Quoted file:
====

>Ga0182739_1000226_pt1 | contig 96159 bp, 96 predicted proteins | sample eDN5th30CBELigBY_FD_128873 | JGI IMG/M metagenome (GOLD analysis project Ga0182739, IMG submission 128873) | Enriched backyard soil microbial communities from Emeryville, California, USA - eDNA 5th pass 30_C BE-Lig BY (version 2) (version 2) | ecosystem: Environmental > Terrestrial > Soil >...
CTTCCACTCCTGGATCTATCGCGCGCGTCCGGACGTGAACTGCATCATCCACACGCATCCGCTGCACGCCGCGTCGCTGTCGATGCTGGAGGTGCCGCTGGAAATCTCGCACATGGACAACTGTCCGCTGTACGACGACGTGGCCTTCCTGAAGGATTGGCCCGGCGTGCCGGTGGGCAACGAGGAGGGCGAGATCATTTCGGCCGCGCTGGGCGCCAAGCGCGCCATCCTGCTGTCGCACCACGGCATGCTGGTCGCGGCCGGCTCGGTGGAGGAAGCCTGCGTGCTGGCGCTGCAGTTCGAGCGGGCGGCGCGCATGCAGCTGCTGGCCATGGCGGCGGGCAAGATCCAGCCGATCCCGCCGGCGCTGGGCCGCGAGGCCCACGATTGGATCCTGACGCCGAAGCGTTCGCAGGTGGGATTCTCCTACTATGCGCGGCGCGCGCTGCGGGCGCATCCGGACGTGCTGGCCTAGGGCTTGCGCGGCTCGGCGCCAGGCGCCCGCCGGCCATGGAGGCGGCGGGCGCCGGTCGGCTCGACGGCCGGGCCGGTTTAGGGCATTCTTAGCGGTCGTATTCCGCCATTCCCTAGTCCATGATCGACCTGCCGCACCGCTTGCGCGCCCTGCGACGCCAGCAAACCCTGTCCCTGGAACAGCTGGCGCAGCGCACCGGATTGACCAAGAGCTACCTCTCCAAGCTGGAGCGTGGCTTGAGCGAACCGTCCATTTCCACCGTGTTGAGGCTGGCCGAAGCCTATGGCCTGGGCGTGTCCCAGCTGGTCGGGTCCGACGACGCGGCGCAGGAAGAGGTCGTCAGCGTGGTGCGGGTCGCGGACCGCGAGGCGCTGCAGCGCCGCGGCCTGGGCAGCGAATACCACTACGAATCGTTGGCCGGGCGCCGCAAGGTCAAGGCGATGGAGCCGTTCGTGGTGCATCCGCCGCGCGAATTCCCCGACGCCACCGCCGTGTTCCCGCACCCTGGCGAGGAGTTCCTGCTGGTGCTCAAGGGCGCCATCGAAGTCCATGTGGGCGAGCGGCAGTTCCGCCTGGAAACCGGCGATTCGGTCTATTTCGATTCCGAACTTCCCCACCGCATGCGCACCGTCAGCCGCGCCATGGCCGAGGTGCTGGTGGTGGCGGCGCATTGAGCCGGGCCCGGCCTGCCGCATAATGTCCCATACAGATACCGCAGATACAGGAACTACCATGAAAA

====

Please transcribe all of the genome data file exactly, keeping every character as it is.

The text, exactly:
>Ga0182739_1000226_pt1 | contig 96159 bp, 96 predicted proteins | sample eDN5th30CBELigBY_FD_128873 | JGI IMG/M metagenome (GOLD analysis project Ga0182739, IMG submission 128873) | Enriched backyard soil microbial communities from Emeryville, California, USA - eDNA 5th pass 30_C BE-Lig BY (version 2) (version 2) | ecosystem: Environmental > Terrestrial > Soil >...
CTTCCACTCCTGGATCTATCGCGCGCGTCCGGACGTGAACTGCATCATCCACACGCATCCGCTGCACGCCGCGTCGCTGTCGATGCTGGAGGTGCCGCTGGAAATCTCGCACATGGACAACTGTCCGCTGTACGACGACGTGGCCTTCCTGAAGGATTGGCCCGGCGTGCCGGTGGGCAACGAGGAGGGCGAGATCATTTCGGCCGCGCTGGGCGCCAAGCGCGCCATCCTGCTGTCGCACCACGGCATGCTGGTCGCGGCCGGCTCGGTGGAGGAAGCCTGCGTGCTGGCGCTGCAGTTCGAGCGGGCGGCGCGCATGCAGCTGCTGGCCATGGCGGCGGGCAAGATCCAGCCGATCCCGCCGGCGCTGGGCCGCGAGGCCCACGATTGGATCCTGACGCCGAAGCGTTCGCAGGTGGGATTCTCCTACTATGCGCGGCGCGCGCTGCGGGCGCATCCGGACGTGCTGGCCTAGGGCTTGCGCGGCTCGGCGCCAGGCGCCCGCCGGCCATGGAGGCGGCGGGCGCCGGTCGGCTCGACGGCCGGGCCGGTTTAGGGCATTCTTAGCGGTCGTATTCCGCCATTCCCTAGTCCATGATCGACCTGCCGCACCGCTTGCGCGCCCTGCGACGCCAGCAAACCCTGTCCCTGGAACAGCTGGCGCAGCGCACCGGATTGACCAAGAGCTACCTCTCCAAGCTGGAGCGTGGCTTGAGCGAACCGTCCATTTCCACCGTGTTGAGGCTGGCCGAAGCCTATGGCCTGGGCGTGTCCCAGCTGGTCGGGTCCGACGACGCGGCGCAGGAAGAGGTCGTCAGCGTGGTGCGGGTCGCGGACCGCGAGGCGCTGCAGCGCCGCGGCCTGGGCAGCGAATACCACTACGAATCGTTGGCCGGGCGCCGCAAGGTCAAGGCGATGGAGCCGTTCGTGGTGCATCCGCCGCGCGAATTCCCCGACGCCACCGCCGTGTTCCCGCACCCTGGCGAGGAGTTCCTGCTGGTGCTCAAGGGCGCCATCGAAGTCCATGTGGGCGAGCGGCAGTTCCGCCTGGAAACCGGCGATTCGGTCTATTTCGATTCCGAACTTCCCCACCGCATGCGCACCGTCAGCCGCGCCATGGCCGAGGTGCTGGTGGTGGCGGCGCATTGAGCCGGGCCCGGCCTGCCGCATAATGTCCCATACAGATACCGCAGATACAGGAACTACCATGAAAA